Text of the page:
In this file:


·         NAFTA’s successor is about to take effect. Here’s why it will be good for North America—and bad for the WTO

·         USMCA Takes Effect July 1, 2020



NAFTA’s successor is about to take effect. Here’s why it will be good for North America—and bad for the WTO


by Hung Tran, New Atlanticist

Atlantic Council - Jun 29, 2020


Tran is a nonresident senior fellow at the Atlantic Council and former Executive Managing Director at the Institute of International Finance.


The United States-Mexico-Canada Agreement (USMCA) will take effect on July 1, 2020, replacing the North America Free Trade Agreement (NAFTA). The USMCA features several important changes while maintaining trade flows worth $1.2 trillion among the three-member countries.


It is the latest of the 303 regional trade agreements (RTAs) currently in force—whose rank is likely to increase in the foreseeable future. The RTAs have hollowed out the World Trade Organization (WTO), and this process is likely to accelerate going forward. About half of world trade is now covered by the RTAs, reducing the scope and relevance of WTO rules and tariff schedules, as well as its dispute settlement and appeal mechanism.


If the USMCA is used as a template for future US trade negotiations, that would hasten the regionalization of world trade, fragmenting the global trading system based on the WTO and marginalizing the organization.


Below are key features of the USMCA, most of which are new in a US trade agreement.


    Auto parts rules of origin: raising the threshold from 62.5 percent to 75 percent (and 70 percent for steel and aluminum used in making parts).


    Use of quota: while being frowned upon by the WTO, the USMCA contains side letters to exempt 2.6 million passenger vehicles each from Canada and Mexico from potential Section 232 tariffs (of the US Trade Expansion Act of 1962, threatened by the United States on national security ground) on an annual basis, and roughly current annual volumes of auto parts.


    New labor requirements: 40 to 45 percent of auto parts must be made by workers earning at least $16 per hour by 2023—to be more comparable to the US average wage levels in this sector. Mexico has also passed labor reform law promoting the unionization and collective bargaining rights of their workers.


    Agricultural markets: US farmers can have better access to Canada which has agreed to raise its tariff-free quotas on dairy, poultry, and egg products under its supply management regime.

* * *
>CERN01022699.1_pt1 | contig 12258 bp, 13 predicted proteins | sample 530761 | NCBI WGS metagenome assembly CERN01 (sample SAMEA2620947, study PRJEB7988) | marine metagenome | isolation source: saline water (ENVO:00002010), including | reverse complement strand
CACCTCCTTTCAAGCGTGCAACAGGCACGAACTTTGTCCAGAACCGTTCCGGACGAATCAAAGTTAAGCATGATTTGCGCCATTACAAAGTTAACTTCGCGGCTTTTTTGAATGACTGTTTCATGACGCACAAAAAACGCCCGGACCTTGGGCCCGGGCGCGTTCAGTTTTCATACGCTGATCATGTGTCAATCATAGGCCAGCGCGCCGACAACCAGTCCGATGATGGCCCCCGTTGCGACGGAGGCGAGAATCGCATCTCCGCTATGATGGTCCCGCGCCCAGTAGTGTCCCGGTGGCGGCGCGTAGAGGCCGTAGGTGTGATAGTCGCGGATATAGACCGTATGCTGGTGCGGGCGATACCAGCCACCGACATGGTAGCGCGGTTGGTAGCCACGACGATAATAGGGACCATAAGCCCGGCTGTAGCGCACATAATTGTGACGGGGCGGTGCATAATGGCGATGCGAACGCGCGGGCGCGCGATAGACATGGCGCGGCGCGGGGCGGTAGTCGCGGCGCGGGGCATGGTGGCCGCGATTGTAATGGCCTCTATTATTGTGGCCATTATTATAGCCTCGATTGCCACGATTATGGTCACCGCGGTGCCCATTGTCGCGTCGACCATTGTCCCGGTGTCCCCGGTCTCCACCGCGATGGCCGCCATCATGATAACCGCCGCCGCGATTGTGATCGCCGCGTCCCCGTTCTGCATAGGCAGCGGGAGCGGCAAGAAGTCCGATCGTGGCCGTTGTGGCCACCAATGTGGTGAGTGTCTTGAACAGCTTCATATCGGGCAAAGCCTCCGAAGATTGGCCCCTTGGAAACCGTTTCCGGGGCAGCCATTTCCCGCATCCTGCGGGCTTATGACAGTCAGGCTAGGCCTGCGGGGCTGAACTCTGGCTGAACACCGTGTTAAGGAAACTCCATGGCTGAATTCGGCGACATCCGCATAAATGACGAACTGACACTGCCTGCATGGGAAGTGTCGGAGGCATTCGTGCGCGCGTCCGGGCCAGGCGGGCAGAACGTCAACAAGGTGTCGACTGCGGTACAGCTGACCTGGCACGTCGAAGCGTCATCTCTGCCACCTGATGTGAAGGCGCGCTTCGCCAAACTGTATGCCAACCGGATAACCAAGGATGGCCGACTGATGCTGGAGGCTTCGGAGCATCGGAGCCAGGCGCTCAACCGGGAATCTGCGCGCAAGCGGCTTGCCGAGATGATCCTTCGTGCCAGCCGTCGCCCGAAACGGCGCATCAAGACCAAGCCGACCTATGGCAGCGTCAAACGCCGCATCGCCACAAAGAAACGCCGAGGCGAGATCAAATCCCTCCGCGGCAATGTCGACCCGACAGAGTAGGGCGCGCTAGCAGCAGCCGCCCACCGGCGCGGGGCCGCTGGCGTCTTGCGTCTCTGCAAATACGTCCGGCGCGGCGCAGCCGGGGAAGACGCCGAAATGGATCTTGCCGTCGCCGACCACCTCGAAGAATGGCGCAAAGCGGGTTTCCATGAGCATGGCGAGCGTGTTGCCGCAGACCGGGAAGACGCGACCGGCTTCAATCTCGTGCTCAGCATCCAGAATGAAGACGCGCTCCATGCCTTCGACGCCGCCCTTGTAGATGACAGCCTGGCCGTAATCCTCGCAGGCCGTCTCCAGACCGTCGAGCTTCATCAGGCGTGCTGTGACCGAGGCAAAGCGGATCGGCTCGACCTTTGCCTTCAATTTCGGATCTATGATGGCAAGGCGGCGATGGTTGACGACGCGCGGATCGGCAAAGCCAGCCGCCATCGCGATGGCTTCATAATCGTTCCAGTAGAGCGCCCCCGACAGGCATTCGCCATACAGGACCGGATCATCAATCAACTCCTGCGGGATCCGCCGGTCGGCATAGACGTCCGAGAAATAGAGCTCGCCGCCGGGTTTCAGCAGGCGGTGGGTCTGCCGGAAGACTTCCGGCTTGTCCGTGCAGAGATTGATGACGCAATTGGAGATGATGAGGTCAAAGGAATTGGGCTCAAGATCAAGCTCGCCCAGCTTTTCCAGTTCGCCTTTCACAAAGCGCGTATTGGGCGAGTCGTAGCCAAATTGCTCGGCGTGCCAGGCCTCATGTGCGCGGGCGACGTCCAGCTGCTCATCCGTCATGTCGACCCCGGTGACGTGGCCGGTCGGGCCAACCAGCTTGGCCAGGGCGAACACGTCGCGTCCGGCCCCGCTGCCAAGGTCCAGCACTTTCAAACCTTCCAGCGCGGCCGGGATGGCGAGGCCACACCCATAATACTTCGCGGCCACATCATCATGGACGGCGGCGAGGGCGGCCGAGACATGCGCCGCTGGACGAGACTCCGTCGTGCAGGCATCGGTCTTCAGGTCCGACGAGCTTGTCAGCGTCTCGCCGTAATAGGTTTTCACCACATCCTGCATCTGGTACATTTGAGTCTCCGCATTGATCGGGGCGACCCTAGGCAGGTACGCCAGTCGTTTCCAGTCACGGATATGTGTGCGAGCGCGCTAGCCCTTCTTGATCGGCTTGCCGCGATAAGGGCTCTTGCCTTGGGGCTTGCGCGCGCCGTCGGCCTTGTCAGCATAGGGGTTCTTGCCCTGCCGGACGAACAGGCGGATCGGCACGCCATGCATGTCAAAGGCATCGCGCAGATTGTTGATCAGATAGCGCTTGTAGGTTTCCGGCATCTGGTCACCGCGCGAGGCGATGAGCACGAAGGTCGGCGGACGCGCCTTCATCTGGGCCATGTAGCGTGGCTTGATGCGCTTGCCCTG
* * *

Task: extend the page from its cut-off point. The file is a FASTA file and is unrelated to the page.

Digital trade: for the first time, there is a full chapter on free digital trade in an FTA. The chapter prohibits import duties and other charges on electronically transmitted digital products; discriminatory treatment of cross-border data transfers; and forced data localization.


    Dispute settlement: state-to-state disputes regarding a matter which arises under this agreement, or under another international agreement, including the WTO agreement, to which the disputing parties are party, are to be settled in a forum selected by the complaining party—giving it a choice of forum most favorable to its position, instead of automatically referring WTO disputes to the WTO dispute settlement system. Furthermore, if the formation of the arbitration panel (in a chosen forum) is being blocked by noncooperative responding parties, the USMCA Implementation Act (US Public Law 116-113) allows the United States to use its domestic laws to impose safeguards on any surges in imports from Canada and Mexico.


    Dealing with state-owned enterprises (SOEs) and subsidies: requiring SOEs to compete on commercial basis and that any advantages such as subsidies enjoyed by the SOEs do not have adverse effects on US companies and workers. These provisions are more comprehensive than the WTO’s rules on subsidies and countervailing duties.


    Dealing with a non-market economy: any member wanting to negotiate a free trade agreement with a non-market economy (as defined by a member—primarily aiming at China) has to keep other members informed; and upon conclusion of such agreement, the other members can withdraw from the USMCA with a six month notice.


    Including a chapter on currency manipulation: this is the first time currency manipulation is included in a trade agreement. Traditionally, currency issues are dealt with by the US Treasury, normally in consultation with the International Monetary Fund (IMF) and its members.


Potential impacts of the USMCA ...





USMCA Takes Effect July 1, 2020


by: Gibney Anthony & Flaherty, LLP

via JDSupra - June 19, 2020


The  United States-Mexico-Canada Agreement (USMCA) will take effect on July 1, 2020.  The USMCA replaces the North American Free Trade Agreement (NAFTA), which expires on June 30, 2020.


From an immigration perspective, the USMCA represents a repackaging of NAFTA. The USMCA retains key immigration benefits of NAFTA, including provisions allowing for the temporary entry without quotas of Business Visitors, Traders and Investors, Intracompany Transferees, and Professionals. With respect to Professional workers, USMCA retains all of the occupations previously designated as eligible for the NAFTA “TN” visa, though the new agreement does not add any additional occupations.


Implementation of the USMCA does not alter the temporary travel restrictions currently in effect at the U.S., Canadian and Mexican land borders, stemming from the coronavirus pandemic.  Admission restrictions for non-essential business travel will remain in place until at least July 21, 2020.  U.S. Customs and Border Protection officers may still adjudicate immigration benefits applications filed under the USMCA...